"If our presence here, in our present form, is indeed random and contingent, then at least we can consciously look forward to the further evolution of our poor brains, and to stupendous advances in medicine and life extension, derived from work on our elementary stem cells and umbilical-cord blood cells." (Christopher Hitchens, 'god is not Great,' p. 94).

Does he hope to achieve this great evolutionary advance in brain-power the time-honored way, by sterilizing people with low IQ's? Evidently not; even his stunted moral sense perceives it is wrong to murder the weak and sickly merely because they are weak and sickly; he denounces the Darwinist policies of the National Socialist state as "hideous eugenic culling" (Christopher Hitchens, 'god is not Great,' p. 237). Why the harsh language? They were only doing what his 'Great Emancipator' commends as prudent herd management.

He tries to make Darwinism plausible in the usual way, by lengthening out the process to imperceptibility: "The time involved is more like that of a glacier than a storm." (Christopher Hitchens, 'god is not Great,' p. 87). He is aware that compressing the time line makes the Darwinian thesis absurd on its face:

"'Do you know of any building that didn't have a builder?
Do you know of any painting that didn't have a painter?
Do you know of any car that didn't have a maker?'

"...the ignorant creationist sneer...compares evolution to a whirlwind blowing through a junkyard of parts and coming up with a jumbo jet." (Christopher Hitchens, 'god is not Great,' p. 86).

Lengthening out the time line does not solve the problem, but only hopes to extenuate it into invisibility. It is as if one were to propose, 'The melt-water from the glacier first hovers in the air, then sprays outward in a fine mist.' 'How could that possibly happen?' 'Very, very slowly.' Since we don't see it happen, any preposterous sequence can, it is imagined, be smuggled in. Christopher Hitchens occasionally invokes William of Ockham's razor, but is by no means committed to it. Let us make a few slashes:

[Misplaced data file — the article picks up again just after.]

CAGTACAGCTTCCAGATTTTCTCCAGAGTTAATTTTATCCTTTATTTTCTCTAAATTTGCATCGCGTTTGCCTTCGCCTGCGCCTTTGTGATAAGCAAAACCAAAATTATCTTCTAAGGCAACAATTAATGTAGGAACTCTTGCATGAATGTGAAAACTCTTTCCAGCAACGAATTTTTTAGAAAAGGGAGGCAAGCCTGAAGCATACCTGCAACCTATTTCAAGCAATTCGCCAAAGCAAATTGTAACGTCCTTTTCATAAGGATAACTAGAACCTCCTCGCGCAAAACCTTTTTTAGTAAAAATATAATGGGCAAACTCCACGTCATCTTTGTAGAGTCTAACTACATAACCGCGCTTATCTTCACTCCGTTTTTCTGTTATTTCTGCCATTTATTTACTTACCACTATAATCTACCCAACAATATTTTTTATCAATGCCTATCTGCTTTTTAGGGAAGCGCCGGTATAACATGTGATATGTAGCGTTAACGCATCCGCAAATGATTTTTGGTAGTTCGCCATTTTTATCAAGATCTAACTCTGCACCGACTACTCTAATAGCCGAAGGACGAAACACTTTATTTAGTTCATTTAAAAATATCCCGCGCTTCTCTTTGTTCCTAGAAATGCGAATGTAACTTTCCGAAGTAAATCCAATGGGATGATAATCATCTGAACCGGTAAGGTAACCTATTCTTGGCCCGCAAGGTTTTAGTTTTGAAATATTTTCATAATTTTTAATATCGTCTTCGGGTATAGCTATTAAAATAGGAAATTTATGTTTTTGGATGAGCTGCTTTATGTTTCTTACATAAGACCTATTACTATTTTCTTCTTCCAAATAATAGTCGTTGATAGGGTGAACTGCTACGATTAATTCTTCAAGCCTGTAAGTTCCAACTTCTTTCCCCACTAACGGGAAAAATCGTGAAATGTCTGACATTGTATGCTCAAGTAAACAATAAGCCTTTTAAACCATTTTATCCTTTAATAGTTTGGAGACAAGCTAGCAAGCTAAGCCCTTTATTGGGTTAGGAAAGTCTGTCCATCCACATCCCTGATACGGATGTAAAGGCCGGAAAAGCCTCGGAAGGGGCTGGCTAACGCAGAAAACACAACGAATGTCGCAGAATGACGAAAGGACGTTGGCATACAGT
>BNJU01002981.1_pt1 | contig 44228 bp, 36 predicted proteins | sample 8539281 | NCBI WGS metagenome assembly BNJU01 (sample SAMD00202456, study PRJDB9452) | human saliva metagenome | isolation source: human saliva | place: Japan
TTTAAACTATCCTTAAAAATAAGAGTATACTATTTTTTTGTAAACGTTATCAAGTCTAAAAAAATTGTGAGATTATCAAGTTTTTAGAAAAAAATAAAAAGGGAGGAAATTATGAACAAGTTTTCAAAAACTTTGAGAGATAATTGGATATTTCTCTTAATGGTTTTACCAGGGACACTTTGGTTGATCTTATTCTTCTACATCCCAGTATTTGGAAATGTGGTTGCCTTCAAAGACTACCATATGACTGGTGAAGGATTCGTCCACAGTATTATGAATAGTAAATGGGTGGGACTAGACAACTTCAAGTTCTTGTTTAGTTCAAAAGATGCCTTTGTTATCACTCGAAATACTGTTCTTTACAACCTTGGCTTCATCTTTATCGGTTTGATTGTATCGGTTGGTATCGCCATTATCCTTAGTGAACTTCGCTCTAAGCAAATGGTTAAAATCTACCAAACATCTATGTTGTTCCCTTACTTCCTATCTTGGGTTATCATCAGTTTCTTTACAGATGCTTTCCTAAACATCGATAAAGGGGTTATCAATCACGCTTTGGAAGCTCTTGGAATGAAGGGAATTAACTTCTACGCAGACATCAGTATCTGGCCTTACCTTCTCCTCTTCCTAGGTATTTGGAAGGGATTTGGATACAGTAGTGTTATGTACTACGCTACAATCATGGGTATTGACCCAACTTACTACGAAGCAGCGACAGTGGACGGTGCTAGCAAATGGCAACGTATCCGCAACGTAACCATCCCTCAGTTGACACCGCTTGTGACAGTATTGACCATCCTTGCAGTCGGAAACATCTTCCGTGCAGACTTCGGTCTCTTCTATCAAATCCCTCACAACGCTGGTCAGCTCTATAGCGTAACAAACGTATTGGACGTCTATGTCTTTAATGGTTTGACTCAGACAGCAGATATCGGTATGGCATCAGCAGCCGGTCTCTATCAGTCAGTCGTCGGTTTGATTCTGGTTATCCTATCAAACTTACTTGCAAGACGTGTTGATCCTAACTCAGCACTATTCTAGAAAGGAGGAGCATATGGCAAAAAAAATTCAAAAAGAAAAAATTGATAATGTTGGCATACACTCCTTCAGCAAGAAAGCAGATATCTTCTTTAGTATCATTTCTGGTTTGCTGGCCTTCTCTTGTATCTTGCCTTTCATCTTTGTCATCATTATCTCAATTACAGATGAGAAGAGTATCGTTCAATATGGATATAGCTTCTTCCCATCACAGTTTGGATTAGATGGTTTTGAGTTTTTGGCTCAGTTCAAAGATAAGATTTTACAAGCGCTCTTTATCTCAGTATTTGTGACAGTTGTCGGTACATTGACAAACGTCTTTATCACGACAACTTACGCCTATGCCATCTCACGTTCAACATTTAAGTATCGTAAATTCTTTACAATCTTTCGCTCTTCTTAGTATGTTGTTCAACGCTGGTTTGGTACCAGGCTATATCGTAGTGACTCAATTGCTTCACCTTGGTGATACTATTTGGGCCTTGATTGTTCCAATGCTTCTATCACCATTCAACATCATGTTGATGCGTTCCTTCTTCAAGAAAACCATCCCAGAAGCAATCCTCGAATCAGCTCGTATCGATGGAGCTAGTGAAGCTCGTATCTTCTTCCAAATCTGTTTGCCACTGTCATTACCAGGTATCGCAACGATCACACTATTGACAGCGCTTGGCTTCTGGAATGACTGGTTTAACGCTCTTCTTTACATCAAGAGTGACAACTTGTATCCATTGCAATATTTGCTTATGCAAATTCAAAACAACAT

• An army of chimpanzees sitting in an office filled with type-writers will, sooner or later, type out Shakespeare.

Slashing with William of Ockham's razor leaves, 'The army of chimpanzees are unnecessary entities. The office filled with type-writers is an unnecessary entity filled with unnecessary entities. The astonishingly long time horizon is an unnecessary entity. Whatever the reason that some people prefer the army of chimpanzees, the most parsimonious explanation for Shakespeare is, and always will be, that Shakespeare wrote Shakespeare. One entity, not ever-expanding crowds of entities proliferating over vast time spans.' People who use William of Ockham's razor in good faith can believe nothing else. Unfortunately, sometimes this author seems to have no real idea what William of Ockham's razor, whose definition he quotes without understanding, requires of us; he flounders about, saying,

"Once again the razor of Ockham is clean and decisive. When two explanations are offered, one must discard the one that explains the least..." (Christopher Hitchens, 'god is not Great,' p. 148).

...which isn't it.

Honorary Atheists

Christopher Hitchens perceives human history as a great morality play, in which the forces of scientific atheism combat the backwardness of faith, with its ever-present attendants of dirt, disease, and contagion. The proof that the forces are arrayed in just this manner is that some Hindus and some Talmudists engage in unsanitary practices. He has enough knowledge of the history of science to be aware of Louis Pasteur:

"Even today, the balance between Homo sapiens and Louis Pasteur's 'invisible army' of microbes is by no means decided..." (Christopher Hitchens, 'god is not Great, p. 90).

...The same Louis Pasteur who died clutching a crucifix, the same Louis Pasteur who said, "The more I study nature, the more I stand amazed at the work of the Creator." It was theists like Louis Pasteur and Joseph Lister who taught surgeons to wash their hands. You would think the atheists could at least be grateful.

He likewise herd Deists, pantheists and other miscellaneous 'theists-but-not-Christians' into the atheist fold, without any evidence they want to be there. Is it not apparent that, if a pantheist believed in Hitchens' reductive materialism, then he wouldn't be a pantheist? He ought to have enough respect for these people not to assign them beliefs they never held. He claims they are dissembling; how does he know? It is as if he is preparing for the public demand, where is all the great atheist art? Where is the great atheist literature? He ought to just admit there is none, and get over it. That is more honest than stocking the halls with statues of honorary atheists.